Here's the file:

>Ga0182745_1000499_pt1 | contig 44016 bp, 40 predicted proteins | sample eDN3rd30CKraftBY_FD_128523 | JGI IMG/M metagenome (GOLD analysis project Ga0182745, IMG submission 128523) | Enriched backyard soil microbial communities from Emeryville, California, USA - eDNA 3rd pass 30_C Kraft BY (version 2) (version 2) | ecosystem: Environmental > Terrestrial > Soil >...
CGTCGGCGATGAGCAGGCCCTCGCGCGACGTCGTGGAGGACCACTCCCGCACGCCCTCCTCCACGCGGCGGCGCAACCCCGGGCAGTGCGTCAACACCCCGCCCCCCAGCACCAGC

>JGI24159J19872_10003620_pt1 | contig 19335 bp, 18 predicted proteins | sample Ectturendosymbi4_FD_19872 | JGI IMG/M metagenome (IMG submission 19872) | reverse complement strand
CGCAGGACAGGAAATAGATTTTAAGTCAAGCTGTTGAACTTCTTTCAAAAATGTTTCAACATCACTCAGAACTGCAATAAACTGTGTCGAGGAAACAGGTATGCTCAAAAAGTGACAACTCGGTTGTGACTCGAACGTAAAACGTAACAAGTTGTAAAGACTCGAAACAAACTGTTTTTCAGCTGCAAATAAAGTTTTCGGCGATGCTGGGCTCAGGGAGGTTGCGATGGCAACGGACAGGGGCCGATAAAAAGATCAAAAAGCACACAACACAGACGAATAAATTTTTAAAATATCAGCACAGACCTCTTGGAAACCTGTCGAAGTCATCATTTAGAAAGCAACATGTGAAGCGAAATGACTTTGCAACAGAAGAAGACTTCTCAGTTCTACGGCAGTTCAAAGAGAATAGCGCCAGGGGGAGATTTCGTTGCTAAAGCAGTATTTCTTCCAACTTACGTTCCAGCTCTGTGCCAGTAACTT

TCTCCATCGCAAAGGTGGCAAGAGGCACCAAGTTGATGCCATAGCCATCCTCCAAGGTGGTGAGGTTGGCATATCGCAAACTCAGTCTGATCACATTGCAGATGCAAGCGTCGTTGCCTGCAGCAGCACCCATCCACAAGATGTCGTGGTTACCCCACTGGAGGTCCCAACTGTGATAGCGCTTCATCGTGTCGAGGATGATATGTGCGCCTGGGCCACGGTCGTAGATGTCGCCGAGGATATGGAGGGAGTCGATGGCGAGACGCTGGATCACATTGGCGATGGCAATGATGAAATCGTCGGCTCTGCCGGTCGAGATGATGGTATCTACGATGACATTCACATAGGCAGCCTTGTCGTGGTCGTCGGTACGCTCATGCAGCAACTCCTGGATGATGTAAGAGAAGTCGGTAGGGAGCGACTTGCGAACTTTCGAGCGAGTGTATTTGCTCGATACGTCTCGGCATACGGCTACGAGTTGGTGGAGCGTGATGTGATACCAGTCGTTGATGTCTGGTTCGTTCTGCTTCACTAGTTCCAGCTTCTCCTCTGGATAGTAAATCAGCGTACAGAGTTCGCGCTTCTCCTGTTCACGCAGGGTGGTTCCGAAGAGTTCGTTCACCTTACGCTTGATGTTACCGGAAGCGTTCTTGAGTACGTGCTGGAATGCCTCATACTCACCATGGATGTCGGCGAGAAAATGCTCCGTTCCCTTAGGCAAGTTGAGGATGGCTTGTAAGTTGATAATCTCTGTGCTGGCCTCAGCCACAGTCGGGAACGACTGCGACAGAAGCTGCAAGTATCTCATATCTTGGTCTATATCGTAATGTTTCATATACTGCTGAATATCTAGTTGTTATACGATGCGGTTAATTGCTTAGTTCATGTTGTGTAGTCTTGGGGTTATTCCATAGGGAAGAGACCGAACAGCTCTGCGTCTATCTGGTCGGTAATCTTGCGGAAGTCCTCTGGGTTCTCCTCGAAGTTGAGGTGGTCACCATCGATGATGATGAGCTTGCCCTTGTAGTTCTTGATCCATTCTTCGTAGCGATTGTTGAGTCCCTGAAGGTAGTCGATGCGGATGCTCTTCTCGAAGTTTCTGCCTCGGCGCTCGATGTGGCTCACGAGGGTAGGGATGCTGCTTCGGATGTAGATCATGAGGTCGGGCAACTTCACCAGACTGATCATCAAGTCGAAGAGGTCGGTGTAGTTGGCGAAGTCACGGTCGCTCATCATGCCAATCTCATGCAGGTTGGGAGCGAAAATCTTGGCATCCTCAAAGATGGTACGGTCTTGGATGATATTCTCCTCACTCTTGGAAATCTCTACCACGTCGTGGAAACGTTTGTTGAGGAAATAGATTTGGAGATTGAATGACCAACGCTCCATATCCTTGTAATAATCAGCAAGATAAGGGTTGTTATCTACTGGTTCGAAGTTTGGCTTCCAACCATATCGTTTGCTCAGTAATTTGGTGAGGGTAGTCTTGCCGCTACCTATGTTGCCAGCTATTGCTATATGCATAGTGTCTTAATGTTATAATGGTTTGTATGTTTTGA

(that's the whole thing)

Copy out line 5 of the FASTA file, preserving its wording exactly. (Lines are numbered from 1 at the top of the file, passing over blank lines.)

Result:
TCTCCATCGCAAAGGTGGCAAGAGGCACCAAGTTGATGCCATAGCCATCCTCCAAGGTGGTGAGGTTGGCATATCGCAAACTCAGTCTGATCACATTGCAGATGCAAGCGTCGTTGCCTGCAGCAGCACCCATCCACAAGATGTCGTGGTTACCCCACTGGAGGTCCCAACTGTGATAGCGCTTCATCGTGTCGAGGATGATATGTGCGCCTGGGCCACGGTCGTAGATGTCGCCGAGGATATGGAGGGAGTCGATGGCGAGACGCTGGATCACATTGGCGATGGCAATGATGAAATCGTCGGCTCTGCCGGTCGAGATGATGGTATCTACGATGACATTCACATAGGCAGCCTTGTCGTGGTCGTCGGTACGCTCATGCAGCAACTCCTGGATGATGTAAGAGAAGTCGGTAGGGAGCGACTTGCGAACTTTCGAGCGAGTGTATTTGCTCGATACGTCTCGGCATACGGCTACGAGTTGGTGGAGCGTGATGTGATACCAGTCGTTGATGTCTGGTTCGTTCTGCTTCACTAGTTCCAGCTTCTCCTCTGGATAGTAAATCAGCGTACAGAGTTCGCGCTTCTCCTGTTCACGCAGGGTGGTTCCGAAGAGTTCGTTCACCTTACGCTTGATGTTACCGGAAGCGTTCTTGAGTACGTGCTGGAATGCCTCATACTCACCATGGATGTCGGCGAGAAAATGCTCCGTTCCCTTAGGCAAGTTGAGGATGGCTTGTAAGTTGATAATCTCTGTGCTGGCCTCAGCCACAGTCGGGAACGACTGCGACAGAAGCTGCAAGTATCTCATATCTTGGTCTATATCGTAATGTTTCATATACTGCTGAATATCTAGTTGTTATACGATGCGGTTAATTGCTTAGTTCATGTTGTGTAGTCTTGGGGTTATTCCATAGGGAAGAGACCGAACAGCTCTGCGTCTATCTGGTCGGTAATCTTGCGGAAGTCCTCTGGGTTCTCCTCGAAGTTGAGGTGGTCACCATCGATGATGATGAGCTTGCCCTTGTAGTTCTTGATCCATTCTTCGTAGCGATTGTTGAGTCCCTGAAGGTAGTCGATGCGGATGCTCTTCTCGAAGTTTCTGCCTCGGCGCTCGATGTGGCTCACGAGGGTAGGGATGCTGCTTCGGATGTAGATCATGAGGTCGGGCAACTTCACCAGACTGATCATCAAGTCGAAGAGGTCGGTGTAGTTGGCGAAGTCACGGTCGCTCATCATGCCAATCTCATGCAGGTTGGGAGCGAAAATCTTGGCATCCTCAAAGATGGTACGGTCTTGGATGATATTCTCCTCACTCTTGGAAATCTCTACCACGTCGTGGAAACGTTTGTTGAGGAAATAGATTTGGAGATTGAATGACCAACGCTCCATATCCTTGTAATAATCAGCAAGATAAGGGTTGTTATCTACTGGTTCGAAGTTTGGCTTCCAACCATATCGTTTGCTCAGTAATTTGGTGAGGGTAGTCTTGCCGCTACCTATGTTGCCAGCTATTGCTATATGCATAGTGTCTTAATGTTATAATGGTTTGTATGTTTTGA